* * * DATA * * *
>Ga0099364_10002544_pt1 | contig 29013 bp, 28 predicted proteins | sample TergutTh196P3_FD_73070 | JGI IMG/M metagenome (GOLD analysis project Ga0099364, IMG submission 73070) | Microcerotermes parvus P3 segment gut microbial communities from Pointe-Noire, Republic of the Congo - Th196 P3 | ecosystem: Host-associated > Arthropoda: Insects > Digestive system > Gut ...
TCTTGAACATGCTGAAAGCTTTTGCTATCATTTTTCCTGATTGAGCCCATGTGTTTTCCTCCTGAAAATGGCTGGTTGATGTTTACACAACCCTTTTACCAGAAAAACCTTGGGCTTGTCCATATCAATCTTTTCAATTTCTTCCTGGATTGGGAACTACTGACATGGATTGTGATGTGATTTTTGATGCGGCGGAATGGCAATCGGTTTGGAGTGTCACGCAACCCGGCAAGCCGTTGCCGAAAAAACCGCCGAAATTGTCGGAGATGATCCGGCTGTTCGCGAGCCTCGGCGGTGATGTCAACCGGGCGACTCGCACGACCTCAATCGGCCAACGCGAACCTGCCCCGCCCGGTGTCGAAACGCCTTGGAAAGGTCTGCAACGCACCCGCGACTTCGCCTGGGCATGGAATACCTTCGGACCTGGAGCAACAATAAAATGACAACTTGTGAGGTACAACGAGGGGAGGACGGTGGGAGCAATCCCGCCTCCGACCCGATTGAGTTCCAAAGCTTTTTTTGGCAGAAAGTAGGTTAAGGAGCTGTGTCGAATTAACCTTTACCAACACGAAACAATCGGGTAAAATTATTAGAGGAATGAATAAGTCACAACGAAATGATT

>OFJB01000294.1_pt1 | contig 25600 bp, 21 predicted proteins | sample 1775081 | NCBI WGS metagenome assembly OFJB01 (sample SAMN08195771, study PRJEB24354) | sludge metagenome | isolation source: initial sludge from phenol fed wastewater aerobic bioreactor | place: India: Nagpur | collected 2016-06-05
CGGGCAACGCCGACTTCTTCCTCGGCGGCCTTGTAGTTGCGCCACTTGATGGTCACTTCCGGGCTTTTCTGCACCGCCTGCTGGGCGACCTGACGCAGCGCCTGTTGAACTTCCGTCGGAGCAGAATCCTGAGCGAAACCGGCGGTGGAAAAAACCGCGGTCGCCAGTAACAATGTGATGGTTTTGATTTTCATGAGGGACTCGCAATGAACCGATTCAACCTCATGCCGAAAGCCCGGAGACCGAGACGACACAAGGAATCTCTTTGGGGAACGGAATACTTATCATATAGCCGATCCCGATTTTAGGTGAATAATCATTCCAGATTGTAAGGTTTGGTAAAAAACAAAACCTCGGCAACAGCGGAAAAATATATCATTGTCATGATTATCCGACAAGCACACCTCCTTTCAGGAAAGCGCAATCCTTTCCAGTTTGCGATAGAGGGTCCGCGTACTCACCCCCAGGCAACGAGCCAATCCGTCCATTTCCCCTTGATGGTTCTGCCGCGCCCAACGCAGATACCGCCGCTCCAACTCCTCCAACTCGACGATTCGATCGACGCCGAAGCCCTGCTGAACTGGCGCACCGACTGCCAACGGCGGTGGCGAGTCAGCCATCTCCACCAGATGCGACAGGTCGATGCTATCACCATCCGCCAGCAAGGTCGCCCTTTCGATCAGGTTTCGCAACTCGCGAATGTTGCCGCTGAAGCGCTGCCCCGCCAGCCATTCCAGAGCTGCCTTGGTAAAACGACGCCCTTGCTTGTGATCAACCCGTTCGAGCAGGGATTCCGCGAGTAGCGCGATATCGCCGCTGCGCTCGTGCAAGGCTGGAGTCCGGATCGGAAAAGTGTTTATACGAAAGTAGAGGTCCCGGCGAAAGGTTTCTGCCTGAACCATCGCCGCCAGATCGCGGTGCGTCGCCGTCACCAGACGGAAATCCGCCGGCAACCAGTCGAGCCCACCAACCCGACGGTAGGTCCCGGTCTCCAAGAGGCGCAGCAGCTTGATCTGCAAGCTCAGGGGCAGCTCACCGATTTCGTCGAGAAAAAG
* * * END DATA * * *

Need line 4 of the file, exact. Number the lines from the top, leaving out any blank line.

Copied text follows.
CGGGCAACGCCGACTTCTTCCTCGGCGGCCTTGTAGTTGCGCCACTTGATGGTCACTTCCGGGCTTTTCTGCACCGCCTGCTGGGCGACCTGACGCAGCGCCTGTTGAACTTCCGTCGGAGCAGAATCCTGAGCGAAACCGGCGGTGGAAAAAACCGCGGTCGCCAGTAACAATGTGATGGTTTTGATTTTCATGAGGGACTCGCAATGAACCGATTCAACCTCATGCCGAAAGCCCGGAGACCGAGACGACACAAGGAATCTCTTTGGGGAACGGAATACTTATCATATAGCCGATCCCGATTTTAGGTGAATAATCATTCCAGATTGTAAGGTTTGGTAAAAAACAAAACCTCGGCAACAGCGGAAAAATATATCATTGTCATGATTATCCGACAAGCACACCTCCTTTCAGGAAAGCGCAATCCTTTCCAGTTTGCGATAGAGGGTCCGCGTACTCACCCCCAGGCAACGAGCCAATCCGTCCATTTCCCCTTGATGGTTCTGCCGCGCCCAACGCAGATACCGCCGCTCCAACTCCTCCAACTCGACGATTCGATCGACGCCGAAGCCCTGCTGAACTGGCGCACCGACTGCCAACGGCGGTGGCGAGTCAGCCATCTCCACCAGATGCGACAGGTCGATGCTATCACCATCCGCCAGCAAGGTCGCCCTTTCGATCAGGTTTCGCAACTCGCGAATGTTGCCGCTGAAGCGCTGCCCCGCCAGCCATTCCAGAGCTGCCTTGGTAAAACGACGCCCTTGCTTGTGATCAACCCGTTCGAGCAGGGATTCCGCGAGTAGCGCGATATCGCCGCTGCGCTCGTGCAAGGCTGGAGTCCGGATCGGAAAAGTGTTTATACGAAAGTAGAGGTCCCGGCGAAAGGTTTCTGCCTGAACCATCGCCGCCAGATCGCGGTGCGTCGCCGTCACCAGACGGAAATCCGCCGGCAACCAGTCGAGCCCACCAACCCGACGGTAGGTCCCGGTCTCCAAGAGGCGCAGCAGCTTGATCTGCAAGCTCAGGGGCAGCTCACCGATTTCGTCGAGAAAAAG